The Archon’s dialog sounds just like Harbinger. He’s got the same overblown way of speaking, and just like Harbinger he’s a complete loser. This guy will belt out things like, “YOU SHALL NEVER DEFEAT MY ELITE GUARDS!” as you slaughter your way through his elite guards.
You might argue that this is supposed to be empowering, that we’re supposed to enjoy proving this guy wrong again and again. But it’s only enjoyable to overcome someone if they come off as cunning or imposing. The Archon is a loser from the moment you meet him, and his only win against you is due to writer-imposed stupidity on the part of the hero.
And then there’s the visual design. Just look at this guy:
He’s got the face of a sheep and a toilet seat on the top of his head. He looks hilarious. The artist even made his eyes tiny and the lids tilt outward, which makes him look sort of stupid and meek. Is he shorter than his minions? And does he have a dumpy beer gut?
This goof is supposed to the the pinnacle of genetic manipulation?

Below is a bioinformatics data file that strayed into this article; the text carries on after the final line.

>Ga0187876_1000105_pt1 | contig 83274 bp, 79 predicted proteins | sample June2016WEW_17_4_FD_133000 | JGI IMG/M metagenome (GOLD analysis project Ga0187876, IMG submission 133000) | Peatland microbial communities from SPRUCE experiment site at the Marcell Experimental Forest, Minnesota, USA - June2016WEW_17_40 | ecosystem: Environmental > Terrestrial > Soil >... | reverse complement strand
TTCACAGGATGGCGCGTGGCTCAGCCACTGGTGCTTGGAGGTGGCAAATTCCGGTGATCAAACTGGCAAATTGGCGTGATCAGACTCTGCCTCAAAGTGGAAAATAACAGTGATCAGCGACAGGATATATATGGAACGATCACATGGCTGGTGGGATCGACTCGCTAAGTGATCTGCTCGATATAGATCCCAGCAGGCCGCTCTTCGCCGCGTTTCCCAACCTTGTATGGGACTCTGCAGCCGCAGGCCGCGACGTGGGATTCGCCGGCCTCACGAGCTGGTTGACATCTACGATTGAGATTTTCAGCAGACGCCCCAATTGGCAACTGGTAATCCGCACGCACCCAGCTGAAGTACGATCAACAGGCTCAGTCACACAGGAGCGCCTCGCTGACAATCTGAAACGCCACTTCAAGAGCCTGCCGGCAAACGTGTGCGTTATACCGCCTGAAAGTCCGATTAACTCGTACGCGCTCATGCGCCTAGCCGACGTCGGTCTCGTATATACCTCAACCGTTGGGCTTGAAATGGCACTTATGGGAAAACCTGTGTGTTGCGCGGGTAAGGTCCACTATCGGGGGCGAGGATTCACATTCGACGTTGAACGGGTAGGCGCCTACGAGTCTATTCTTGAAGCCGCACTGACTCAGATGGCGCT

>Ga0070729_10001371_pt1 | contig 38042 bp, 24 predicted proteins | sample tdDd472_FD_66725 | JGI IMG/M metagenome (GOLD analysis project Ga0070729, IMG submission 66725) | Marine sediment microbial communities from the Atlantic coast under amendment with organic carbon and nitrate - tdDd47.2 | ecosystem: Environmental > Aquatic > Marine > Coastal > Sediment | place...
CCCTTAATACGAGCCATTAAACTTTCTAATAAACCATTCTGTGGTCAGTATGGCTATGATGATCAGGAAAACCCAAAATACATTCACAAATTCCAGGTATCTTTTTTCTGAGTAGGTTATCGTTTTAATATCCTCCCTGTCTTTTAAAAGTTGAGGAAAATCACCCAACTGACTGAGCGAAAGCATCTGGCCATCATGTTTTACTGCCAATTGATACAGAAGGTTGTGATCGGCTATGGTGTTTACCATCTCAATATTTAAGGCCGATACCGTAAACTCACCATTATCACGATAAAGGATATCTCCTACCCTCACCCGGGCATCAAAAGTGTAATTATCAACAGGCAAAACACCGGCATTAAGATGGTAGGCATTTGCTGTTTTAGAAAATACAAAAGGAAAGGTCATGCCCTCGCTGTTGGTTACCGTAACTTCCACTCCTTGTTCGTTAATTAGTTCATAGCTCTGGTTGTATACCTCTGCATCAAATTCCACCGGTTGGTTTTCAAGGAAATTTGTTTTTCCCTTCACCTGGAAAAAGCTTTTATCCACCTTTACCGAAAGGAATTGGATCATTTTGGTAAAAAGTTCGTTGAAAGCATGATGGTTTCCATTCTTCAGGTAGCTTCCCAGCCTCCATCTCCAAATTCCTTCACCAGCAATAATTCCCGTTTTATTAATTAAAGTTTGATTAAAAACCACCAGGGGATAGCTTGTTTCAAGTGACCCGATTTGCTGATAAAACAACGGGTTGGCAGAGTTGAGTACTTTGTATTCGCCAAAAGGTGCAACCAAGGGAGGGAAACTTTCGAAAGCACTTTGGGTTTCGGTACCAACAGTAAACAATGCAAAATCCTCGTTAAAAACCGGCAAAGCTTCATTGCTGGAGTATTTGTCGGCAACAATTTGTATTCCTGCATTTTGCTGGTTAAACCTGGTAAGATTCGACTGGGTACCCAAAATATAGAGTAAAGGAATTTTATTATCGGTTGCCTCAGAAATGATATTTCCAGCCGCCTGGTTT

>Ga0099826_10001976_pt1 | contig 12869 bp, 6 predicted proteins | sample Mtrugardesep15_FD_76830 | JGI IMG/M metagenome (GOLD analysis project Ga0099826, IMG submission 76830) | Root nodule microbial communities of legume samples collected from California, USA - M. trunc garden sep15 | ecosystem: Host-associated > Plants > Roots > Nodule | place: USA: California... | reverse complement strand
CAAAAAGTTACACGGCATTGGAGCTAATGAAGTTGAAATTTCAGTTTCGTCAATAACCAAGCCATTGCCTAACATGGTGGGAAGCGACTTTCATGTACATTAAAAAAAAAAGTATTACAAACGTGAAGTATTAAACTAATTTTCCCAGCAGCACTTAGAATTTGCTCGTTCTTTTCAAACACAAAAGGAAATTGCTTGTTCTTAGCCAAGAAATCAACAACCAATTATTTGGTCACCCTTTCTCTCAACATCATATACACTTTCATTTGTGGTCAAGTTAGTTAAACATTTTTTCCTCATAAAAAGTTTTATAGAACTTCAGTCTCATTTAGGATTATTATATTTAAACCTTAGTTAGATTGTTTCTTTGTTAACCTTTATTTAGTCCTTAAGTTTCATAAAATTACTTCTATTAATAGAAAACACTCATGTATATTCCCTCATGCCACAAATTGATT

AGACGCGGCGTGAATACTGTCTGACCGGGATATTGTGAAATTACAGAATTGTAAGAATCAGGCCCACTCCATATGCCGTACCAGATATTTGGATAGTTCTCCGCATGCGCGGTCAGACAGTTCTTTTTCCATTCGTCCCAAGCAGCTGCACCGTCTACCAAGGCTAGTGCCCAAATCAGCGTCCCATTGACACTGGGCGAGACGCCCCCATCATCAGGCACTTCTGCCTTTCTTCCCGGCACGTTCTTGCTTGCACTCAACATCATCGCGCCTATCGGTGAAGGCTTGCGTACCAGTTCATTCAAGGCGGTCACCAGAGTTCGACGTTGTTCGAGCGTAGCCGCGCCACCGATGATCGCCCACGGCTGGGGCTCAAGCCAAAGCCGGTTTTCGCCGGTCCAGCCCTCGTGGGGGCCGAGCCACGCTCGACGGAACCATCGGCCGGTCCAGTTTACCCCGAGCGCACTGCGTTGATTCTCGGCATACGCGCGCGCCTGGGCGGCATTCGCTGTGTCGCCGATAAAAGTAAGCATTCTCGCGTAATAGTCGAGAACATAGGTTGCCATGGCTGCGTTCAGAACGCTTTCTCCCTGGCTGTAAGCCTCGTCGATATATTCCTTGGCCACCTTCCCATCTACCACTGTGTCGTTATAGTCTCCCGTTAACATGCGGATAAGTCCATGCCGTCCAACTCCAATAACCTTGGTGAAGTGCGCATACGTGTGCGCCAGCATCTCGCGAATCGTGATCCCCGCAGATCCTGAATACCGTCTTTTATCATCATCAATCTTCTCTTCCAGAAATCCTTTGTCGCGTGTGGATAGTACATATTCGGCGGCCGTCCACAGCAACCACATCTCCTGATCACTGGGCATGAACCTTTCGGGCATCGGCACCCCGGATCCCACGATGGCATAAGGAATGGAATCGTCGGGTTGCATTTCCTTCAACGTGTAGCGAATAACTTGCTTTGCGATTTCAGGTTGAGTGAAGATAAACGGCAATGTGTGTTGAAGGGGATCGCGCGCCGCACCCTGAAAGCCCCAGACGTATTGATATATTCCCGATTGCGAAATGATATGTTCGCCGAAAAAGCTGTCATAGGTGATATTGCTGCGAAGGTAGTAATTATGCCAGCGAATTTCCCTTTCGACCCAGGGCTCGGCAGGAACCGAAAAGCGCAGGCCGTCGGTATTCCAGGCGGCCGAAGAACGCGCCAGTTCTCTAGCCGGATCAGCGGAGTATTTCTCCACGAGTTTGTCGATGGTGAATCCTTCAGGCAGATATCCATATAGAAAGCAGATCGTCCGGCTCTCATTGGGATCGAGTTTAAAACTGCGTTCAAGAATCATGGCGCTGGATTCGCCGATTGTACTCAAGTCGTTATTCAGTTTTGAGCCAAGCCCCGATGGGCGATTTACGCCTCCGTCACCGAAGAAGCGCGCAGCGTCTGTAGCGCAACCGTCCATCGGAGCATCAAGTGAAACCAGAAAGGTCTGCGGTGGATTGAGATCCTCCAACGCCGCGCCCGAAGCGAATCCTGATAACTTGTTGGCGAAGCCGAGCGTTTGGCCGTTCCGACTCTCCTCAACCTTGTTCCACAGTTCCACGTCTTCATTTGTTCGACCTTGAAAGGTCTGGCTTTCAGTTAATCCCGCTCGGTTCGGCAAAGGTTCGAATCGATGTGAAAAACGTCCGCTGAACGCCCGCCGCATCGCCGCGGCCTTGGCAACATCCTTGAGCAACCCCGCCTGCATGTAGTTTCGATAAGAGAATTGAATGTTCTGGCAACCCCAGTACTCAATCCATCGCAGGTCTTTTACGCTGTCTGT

Which, fine. In a hard sci-fi story it would be valid to mess around with the idea that, “The things humans use as emotional cues aren’t universal”. Except, this is such a ridiculously over-the-top character we can’t possibly give the writer that kind of credit. The story takes this guy so deadly seriously, and yet his visual design runs directly opposite to that. He’s ugly, yet not ugly enough to be disturbing or interesting. He’s all spiky in a way that’s supposed to make him look evil, but then his face and pull-tab haircut work against that.
Even if we ignore the visual design, he’s a complete failure because he brings nothing to the table in terms of themes or ideas. He doesn’t oppose Ryder on a philosophical level. He has nothing interesting to say about his species of brainwashed drones. He doesn’t have any clever plans or an interesting backstory. Or any backstory.